After overturning and losing one boat near the Edde Bend area, the men called 9-1-1 for help. Once on site, Moore County Sheriff’s Department deputies called for a mutual aid assist from the Franklin County EMA and Rescue’s Swift Water Team. Together, they were able to not only locate and safely return the two men but also recover their boat.

TVA says it’s common this time of year to generate water at Tims Ford Dam during the week in order to lower the lake level for winter.

“TVA’s plan for lowering the reservoirs is based on rainfall records that have been kept for many years,” TVA explains on their website. “These records show that big storms that produce floods are most likely to hit the Tennessee Valley in the winter and early spring. So TVA makes sure the reservoirs are lowered to flood-control levels by January 1. Those levels are low enough to leave room in the reservoir for rainwater to flow in.”

Luckily, TVA offers both a dedicated website and an app to help outdoor enthusiasts track water levels. The TVA LakeInfo app can be downloaded on both iPhones and Android phones or you can visit the TVA website for daily lake levels reports from Tims Ford. •

{The Lynchburg Times is the only independently owned and operated newspaper in Lynchburg. We cover Metro Moore County government, Jack Daniel’s Distillery, Nearest Green Distillery, Tims Ford State Park, Motlow State Community College, Moore County High School, Moore County Middle School, Lynchburg Elementary, Raider Sports, plus regional and state news.}

Tims Ford plans outdoor survival school

Learn the keys to outdoor survival at Tim’s Ford Forged at the Ford. {File Photo}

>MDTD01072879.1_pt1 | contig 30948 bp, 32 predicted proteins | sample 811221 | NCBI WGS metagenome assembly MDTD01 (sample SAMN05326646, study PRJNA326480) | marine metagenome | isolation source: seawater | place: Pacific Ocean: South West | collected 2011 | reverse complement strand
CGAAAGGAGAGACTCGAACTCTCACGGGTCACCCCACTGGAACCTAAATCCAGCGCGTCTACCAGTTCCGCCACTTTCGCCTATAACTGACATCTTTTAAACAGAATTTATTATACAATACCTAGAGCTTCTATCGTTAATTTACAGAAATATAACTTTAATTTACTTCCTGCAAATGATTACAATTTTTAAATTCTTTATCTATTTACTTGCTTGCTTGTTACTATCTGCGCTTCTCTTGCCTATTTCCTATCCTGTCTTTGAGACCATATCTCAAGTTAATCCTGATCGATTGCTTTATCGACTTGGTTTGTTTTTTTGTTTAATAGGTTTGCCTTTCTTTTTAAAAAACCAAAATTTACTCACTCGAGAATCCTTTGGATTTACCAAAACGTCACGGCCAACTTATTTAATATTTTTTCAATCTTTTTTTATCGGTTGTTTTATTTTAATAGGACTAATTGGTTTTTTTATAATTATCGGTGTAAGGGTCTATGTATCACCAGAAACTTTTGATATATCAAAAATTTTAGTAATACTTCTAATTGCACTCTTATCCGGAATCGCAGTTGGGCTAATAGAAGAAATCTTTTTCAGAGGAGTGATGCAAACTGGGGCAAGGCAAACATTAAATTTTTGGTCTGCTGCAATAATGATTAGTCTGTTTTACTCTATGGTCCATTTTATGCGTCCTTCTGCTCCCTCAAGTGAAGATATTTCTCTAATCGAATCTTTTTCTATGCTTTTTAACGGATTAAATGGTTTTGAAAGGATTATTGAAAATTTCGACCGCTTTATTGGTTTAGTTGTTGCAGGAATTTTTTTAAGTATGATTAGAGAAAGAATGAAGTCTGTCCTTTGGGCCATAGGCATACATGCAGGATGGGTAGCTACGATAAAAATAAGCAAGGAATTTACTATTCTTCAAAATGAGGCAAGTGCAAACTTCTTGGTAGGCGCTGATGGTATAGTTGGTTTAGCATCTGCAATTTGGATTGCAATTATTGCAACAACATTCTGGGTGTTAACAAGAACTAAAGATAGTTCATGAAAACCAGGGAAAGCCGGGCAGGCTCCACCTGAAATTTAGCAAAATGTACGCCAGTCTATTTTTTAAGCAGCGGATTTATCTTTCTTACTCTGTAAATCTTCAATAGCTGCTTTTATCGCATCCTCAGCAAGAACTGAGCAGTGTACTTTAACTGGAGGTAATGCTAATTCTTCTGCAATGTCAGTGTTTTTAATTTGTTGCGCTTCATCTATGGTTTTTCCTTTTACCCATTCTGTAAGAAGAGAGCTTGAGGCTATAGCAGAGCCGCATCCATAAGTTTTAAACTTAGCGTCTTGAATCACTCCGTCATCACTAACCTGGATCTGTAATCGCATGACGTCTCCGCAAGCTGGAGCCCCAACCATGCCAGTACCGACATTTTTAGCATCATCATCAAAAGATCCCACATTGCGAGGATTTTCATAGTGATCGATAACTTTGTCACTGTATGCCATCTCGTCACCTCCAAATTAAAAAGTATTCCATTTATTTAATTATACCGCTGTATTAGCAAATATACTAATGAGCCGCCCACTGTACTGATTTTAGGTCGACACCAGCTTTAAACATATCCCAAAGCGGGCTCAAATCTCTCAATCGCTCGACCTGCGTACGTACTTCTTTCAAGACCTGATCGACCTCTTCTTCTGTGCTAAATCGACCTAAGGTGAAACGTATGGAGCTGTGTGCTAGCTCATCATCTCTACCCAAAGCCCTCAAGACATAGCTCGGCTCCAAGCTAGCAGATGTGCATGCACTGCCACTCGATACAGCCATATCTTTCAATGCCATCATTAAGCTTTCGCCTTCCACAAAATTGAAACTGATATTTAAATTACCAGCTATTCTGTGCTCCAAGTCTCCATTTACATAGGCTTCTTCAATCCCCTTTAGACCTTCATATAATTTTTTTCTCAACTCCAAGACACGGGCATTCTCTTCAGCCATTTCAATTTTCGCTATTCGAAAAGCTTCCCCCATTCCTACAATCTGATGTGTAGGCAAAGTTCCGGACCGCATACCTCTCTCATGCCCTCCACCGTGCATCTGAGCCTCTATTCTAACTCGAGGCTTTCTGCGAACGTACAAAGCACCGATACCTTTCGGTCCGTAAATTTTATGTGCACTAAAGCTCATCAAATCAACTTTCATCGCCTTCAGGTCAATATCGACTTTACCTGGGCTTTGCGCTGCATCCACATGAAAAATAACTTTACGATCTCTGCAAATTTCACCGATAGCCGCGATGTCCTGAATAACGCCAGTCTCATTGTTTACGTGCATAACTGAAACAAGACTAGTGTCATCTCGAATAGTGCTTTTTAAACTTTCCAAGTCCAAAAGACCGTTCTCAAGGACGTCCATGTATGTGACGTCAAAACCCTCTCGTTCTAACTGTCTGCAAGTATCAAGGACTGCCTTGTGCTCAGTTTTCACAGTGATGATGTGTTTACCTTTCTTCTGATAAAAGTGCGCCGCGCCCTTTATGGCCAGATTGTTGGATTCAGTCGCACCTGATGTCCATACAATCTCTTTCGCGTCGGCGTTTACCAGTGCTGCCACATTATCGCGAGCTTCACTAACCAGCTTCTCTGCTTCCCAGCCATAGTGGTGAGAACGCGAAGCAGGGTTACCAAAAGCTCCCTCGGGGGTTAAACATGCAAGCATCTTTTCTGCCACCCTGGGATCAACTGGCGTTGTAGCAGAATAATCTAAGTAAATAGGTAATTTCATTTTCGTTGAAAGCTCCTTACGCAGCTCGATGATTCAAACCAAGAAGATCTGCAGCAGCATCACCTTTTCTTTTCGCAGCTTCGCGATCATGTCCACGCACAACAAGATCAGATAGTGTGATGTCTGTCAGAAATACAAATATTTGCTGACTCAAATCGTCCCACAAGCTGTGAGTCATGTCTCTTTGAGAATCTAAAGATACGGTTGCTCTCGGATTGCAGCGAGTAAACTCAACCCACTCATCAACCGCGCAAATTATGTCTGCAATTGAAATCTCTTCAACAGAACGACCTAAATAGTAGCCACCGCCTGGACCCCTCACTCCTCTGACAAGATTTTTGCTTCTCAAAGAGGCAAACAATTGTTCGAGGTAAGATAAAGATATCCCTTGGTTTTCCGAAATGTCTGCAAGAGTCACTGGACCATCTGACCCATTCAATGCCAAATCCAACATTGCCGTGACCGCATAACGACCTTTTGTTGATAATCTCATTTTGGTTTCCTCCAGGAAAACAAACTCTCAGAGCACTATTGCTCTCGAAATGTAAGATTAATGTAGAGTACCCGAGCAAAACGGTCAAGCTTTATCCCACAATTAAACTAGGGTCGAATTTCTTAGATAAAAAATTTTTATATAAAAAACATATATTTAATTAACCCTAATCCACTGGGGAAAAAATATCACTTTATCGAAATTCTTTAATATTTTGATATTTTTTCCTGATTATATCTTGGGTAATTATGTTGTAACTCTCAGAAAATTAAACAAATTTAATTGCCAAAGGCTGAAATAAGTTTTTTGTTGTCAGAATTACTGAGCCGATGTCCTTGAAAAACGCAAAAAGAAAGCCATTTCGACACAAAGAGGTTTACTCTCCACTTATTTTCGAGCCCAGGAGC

FRANKLIN COUNTY — Think you could survive for three days and two nights on an island in Tims Ford Lake with just a handful of gear? Then you should definitely register for the next Forged at the Ford Outdoor Survival School, which will take place October 16-18. Registration ends on October 9, and there are limited spots available.

A Tims Ford Park Ranger will teach campers a variety of survival basics using minimal equipment and resources. Participants will learn friction fire, shelter building, knots, and more. During the three days, campers will live off the land by learning wild edible plants, trapping, fishing, and outdoor cooking. Rangers designed the program for all skill levels but campers must be at least 14 years old to attend and campers 14-17 years old must be accompanied by an adult.

The list of required gear includes a fixed blade knife, ferrocerium rod, screw top water bottle, hatchet or axe, 8×10 tarp, 50 feet of paracord, a flashlight or headlamp, a small metal pot, a sleeping bag, fishing line with assorted hooks, and a extra set of clothes in a waterproof container. Optional gear will include a hand saw, insect repellent, and a small first aid kit. All campers will be inventoried upon arrival.

Forged at the Ford is a rain or shine event. The price is $200 per camper. For more information, contact the Tims Ford Park Office at 931-958-3536 or visit their website. To register for the event, click here. •

{The Lynchburg Times is an independently owned and operated newspaper that publishes new stories every morning. Covering Metro Moore County government, Jack Daniel’s Distillery, Nearest Green Distillery, Tims Ford State Park, Motlow State Community College, Moore County High School, Moore County Middle School, Lynchburg Elementary, Raider Sports, plus regional and state news.}